She lives in the beautiful Pacific Northwest with her husband, Jimmy, where they raise children, chickens, and organic vegetables.

Gold Medal winner at the International Readers’ Favorite Awards, 2017.

Silver medal winner at the International Readers’ Favorite Awards, 2015, 2016.

Finalist RONE Awards, 2016.

Finalist at the IRFA 2016, 2017.

Finalist at the Book Excellence Awards, 2017

Finalist Top Shelf Indie Book Awards, 2017

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What You Did by Willow Rose – Blog Tour

About the Book

Former FBI-profiler Eva Rae Thomas faces the most personal case in her career, as bestselling author Willow Rose’s new hit-series continues.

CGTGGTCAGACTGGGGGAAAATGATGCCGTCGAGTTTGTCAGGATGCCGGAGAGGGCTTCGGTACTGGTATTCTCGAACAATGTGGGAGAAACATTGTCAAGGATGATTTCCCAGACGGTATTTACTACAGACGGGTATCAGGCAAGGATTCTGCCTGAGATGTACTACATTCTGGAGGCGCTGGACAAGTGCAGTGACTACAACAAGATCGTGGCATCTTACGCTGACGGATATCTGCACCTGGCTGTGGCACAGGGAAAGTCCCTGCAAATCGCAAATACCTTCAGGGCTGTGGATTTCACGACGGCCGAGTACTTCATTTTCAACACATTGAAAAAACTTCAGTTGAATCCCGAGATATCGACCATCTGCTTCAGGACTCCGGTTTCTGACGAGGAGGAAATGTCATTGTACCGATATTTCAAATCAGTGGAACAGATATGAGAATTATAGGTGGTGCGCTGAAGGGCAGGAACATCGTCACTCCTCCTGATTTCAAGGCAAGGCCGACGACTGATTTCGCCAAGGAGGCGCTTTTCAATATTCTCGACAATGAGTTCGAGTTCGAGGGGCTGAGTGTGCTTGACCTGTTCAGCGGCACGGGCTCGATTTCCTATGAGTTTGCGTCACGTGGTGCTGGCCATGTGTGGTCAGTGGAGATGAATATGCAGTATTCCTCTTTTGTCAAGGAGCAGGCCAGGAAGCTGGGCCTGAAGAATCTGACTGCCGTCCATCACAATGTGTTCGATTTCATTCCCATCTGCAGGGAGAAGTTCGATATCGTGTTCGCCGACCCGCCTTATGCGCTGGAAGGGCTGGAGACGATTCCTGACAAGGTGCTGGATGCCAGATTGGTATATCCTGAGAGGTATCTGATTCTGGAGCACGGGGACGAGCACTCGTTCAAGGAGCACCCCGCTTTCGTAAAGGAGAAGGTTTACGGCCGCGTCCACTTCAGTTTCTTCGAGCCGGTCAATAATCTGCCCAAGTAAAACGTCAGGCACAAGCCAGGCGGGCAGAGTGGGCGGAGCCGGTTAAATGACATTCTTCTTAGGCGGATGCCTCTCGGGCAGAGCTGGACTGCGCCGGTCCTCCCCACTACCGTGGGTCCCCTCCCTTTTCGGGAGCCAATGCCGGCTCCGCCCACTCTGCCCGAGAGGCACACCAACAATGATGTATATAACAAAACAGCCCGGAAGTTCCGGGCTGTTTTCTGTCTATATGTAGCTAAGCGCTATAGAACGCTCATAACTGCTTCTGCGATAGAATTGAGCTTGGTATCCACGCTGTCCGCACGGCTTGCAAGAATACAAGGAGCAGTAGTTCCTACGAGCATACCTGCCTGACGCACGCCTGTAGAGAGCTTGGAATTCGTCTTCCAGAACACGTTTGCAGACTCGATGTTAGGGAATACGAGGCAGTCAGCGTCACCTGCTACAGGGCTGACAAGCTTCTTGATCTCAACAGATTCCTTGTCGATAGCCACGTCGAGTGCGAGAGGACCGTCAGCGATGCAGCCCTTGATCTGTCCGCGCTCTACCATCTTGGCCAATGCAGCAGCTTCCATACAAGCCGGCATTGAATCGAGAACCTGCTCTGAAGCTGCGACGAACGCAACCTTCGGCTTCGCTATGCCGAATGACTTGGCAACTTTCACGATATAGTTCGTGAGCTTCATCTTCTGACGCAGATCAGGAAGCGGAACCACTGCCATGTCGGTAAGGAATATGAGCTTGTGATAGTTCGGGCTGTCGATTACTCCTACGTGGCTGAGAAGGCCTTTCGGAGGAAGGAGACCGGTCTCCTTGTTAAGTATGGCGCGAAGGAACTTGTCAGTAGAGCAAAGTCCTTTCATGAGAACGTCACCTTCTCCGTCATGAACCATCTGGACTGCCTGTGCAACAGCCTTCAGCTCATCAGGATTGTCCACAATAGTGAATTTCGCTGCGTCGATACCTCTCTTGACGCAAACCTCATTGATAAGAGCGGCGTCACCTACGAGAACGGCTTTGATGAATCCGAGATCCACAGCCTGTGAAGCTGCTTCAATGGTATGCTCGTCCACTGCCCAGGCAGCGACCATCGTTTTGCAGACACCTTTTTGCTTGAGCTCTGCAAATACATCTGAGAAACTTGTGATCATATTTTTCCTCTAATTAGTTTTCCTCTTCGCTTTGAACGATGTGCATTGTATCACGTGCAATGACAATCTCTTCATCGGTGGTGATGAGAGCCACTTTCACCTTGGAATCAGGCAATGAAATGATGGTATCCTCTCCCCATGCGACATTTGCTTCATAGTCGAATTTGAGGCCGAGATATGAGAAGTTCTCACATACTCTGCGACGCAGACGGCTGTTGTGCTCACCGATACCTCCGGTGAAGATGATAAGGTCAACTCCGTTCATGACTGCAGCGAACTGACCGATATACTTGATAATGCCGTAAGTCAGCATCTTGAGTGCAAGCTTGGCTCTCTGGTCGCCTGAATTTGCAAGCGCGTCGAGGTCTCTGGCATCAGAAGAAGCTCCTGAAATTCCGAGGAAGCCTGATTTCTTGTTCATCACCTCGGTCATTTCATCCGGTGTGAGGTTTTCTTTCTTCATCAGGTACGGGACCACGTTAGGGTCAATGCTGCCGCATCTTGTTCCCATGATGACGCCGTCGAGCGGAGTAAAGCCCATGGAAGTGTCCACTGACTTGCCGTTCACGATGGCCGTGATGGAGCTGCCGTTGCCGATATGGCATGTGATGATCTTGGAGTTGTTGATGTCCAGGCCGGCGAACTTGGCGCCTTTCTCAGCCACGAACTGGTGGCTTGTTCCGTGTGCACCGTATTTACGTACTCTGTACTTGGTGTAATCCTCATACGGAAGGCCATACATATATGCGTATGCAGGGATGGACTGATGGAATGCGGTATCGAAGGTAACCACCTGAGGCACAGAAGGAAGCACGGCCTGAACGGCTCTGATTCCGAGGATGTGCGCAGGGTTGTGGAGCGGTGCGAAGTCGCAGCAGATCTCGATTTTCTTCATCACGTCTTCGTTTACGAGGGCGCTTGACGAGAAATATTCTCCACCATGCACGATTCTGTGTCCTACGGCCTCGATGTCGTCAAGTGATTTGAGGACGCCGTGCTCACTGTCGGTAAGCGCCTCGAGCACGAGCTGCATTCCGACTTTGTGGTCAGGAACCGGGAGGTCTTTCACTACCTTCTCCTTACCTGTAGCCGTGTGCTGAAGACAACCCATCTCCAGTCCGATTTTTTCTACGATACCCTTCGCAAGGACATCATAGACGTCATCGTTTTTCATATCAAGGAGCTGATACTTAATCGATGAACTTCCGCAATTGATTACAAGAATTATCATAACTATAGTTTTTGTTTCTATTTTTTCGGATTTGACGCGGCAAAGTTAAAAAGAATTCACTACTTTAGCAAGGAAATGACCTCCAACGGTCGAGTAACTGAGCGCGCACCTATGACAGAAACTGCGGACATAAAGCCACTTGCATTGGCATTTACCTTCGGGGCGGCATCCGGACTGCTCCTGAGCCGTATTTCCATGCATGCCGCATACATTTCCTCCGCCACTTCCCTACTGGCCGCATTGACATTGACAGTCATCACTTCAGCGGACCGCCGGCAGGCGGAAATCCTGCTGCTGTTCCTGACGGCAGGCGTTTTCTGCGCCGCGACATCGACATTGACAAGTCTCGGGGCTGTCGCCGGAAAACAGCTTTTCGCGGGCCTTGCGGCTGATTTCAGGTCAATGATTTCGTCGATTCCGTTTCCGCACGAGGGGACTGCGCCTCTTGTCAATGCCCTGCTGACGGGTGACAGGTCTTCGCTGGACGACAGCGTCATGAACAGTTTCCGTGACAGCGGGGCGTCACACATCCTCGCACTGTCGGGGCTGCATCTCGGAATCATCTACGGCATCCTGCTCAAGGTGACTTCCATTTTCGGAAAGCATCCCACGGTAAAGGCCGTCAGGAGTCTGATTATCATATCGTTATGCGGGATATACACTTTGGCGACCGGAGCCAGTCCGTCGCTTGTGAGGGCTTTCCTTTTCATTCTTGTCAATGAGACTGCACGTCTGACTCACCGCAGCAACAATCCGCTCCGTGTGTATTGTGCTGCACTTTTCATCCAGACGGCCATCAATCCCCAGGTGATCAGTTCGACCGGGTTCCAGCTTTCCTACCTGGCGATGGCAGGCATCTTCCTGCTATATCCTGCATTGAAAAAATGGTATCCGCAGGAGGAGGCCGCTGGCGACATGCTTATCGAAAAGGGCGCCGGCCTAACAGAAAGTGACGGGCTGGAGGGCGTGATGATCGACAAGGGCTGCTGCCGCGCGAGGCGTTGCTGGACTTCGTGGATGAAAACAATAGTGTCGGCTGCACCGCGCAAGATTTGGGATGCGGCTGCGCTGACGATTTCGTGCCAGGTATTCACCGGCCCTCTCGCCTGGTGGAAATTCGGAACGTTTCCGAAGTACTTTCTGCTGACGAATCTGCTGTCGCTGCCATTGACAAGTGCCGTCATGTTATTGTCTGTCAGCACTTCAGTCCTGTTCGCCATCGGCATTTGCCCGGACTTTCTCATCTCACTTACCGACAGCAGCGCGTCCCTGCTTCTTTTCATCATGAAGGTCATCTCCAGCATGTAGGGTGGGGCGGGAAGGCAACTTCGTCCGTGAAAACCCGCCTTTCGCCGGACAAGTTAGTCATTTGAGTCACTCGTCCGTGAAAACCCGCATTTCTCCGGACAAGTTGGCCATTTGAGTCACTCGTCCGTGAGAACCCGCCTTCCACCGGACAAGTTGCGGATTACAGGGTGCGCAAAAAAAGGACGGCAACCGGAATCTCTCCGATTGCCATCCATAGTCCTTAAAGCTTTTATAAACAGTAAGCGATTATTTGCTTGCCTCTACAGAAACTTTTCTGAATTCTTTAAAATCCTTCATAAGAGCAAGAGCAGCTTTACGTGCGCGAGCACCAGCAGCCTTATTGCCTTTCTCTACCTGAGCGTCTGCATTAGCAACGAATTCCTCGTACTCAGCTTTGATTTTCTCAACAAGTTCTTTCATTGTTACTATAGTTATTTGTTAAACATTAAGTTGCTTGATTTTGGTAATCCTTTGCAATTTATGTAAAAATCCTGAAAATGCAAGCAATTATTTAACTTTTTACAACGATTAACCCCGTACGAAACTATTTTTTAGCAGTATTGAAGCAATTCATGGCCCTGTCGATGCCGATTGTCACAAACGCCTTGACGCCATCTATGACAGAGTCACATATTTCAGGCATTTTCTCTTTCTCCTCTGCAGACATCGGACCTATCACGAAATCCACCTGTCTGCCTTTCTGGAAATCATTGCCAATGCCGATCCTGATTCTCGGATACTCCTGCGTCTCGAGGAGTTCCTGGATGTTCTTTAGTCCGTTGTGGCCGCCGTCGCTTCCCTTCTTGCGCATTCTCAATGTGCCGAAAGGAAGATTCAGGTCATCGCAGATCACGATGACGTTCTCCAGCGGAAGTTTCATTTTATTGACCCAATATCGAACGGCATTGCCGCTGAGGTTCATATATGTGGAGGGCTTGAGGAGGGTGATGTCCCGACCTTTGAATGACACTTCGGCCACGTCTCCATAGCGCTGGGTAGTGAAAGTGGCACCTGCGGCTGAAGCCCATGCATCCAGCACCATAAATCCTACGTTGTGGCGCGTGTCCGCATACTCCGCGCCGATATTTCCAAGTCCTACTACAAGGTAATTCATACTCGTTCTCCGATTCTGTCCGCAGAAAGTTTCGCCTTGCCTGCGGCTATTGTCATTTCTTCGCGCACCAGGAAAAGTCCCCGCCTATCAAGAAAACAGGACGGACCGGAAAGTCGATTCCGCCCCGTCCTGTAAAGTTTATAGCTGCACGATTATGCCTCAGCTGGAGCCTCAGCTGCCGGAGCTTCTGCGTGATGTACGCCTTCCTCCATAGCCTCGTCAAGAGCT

Three girls disappear on prom night at the local high school. One of them is the prom queen.

FBI profiler Eva Rae Thomas is chasing her long-lost sister when detective— and boyfriend — Matt Miller asks her to join the investigation of the three girls’ disappearance. They were last seen walking home together after the dance.

When the body of a young girl shows up in her backyard, Eva Rae knows she can no longer watch from the sidelines, and soon she realizes not only is she involved in this investigation, she’s also this killer’s target.

About the Author

The Queen of Scream aka Willow Rose is a #1 Amazon Best-selling Author and an Amazon ALL-star Author of more than 60 novels.

She writes Mystery, Thriller, Paranormal, Romance, Suspense, Horror, Supernatural thrillers, and Fantasy.

Willow’s books are fast-paced, nail-biting pageturners with twists you won’t see coming. Several of her books have reached the Kindle top 10 of ALL books in the US, UK, and Canada. She has sold more than three million books.